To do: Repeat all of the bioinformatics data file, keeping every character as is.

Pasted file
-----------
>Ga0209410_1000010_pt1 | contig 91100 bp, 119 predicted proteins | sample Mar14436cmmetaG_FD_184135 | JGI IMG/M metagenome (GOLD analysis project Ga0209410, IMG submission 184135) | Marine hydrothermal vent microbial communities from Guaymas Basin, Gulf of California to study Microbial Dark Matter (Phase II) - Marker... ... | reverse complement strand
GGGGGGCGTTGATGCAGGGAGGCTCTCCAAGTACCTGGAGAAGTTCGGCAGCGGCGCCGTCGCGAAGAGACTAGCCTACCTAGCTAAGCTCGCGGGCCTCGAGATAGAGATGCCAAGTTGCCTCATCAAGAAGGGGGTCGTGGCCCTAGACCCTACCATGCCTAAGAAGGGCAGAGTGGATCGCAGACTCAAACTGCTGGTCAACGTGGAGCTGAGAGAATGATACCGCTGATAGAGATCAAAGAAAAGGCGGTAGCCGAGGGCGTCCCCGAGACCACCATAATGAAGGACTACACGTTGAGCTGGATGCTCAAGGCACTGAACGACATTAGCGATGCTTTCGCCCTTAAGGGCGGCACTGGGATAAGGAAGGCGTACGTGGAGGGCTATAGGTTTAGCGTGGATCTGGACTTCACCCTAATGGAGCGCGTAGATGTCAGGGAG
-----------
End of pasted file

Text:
>Ga0209410_1000010_pt1 | contig 91100 bp, 119 predicted proteins | sample Mar14436cmmetaG_FD_184135 | JGI IMG/M metagenome (GOLD analysis project Ga0209410, IMG submission 184135) | Marine hydrothermal vent microbial communities from Guaymas Basin, Gulf of California to study Microbial Dark Matter (Phase II) - Marker... ... | reverse complement strand
GGGGGGCGTTGATGCAGGGAGGCTCTCCAAGTACCTGGAGAAGTTCGGCAGCGGCGCCGTCGCGAAGAGACTAGCCTACCTAGCTAAGCTCGCGGGCCTCGAGATAGAGATGCCAAGTTGCCTCATCAAGAAGGGGGTCGTGGCCCTAGACCCTACCATGCCTAAGAAGGGCAGAGTGGATCGCAGACTCAAACTGCTGGTCAACGTGGAGCTGAGAGAATGATACCGCTGATAGAGATCAAAGAAAAGGCGGTAGCCGAGGGCGTCCCCGAGACCACCATAATGAAGGACTACACGTTGAGCTGGATGCTCAAGGCACTGAACGACATTAGCGATGCTTTCGCCCTTAAGGGCGGCACTGGGATAAGGAAGGCGTACGTGGAGGGCTATAGGTTTAGCGTGGATCTGGACTTCACCCTAATGGAGCGCGTAGATGTCAGGGAG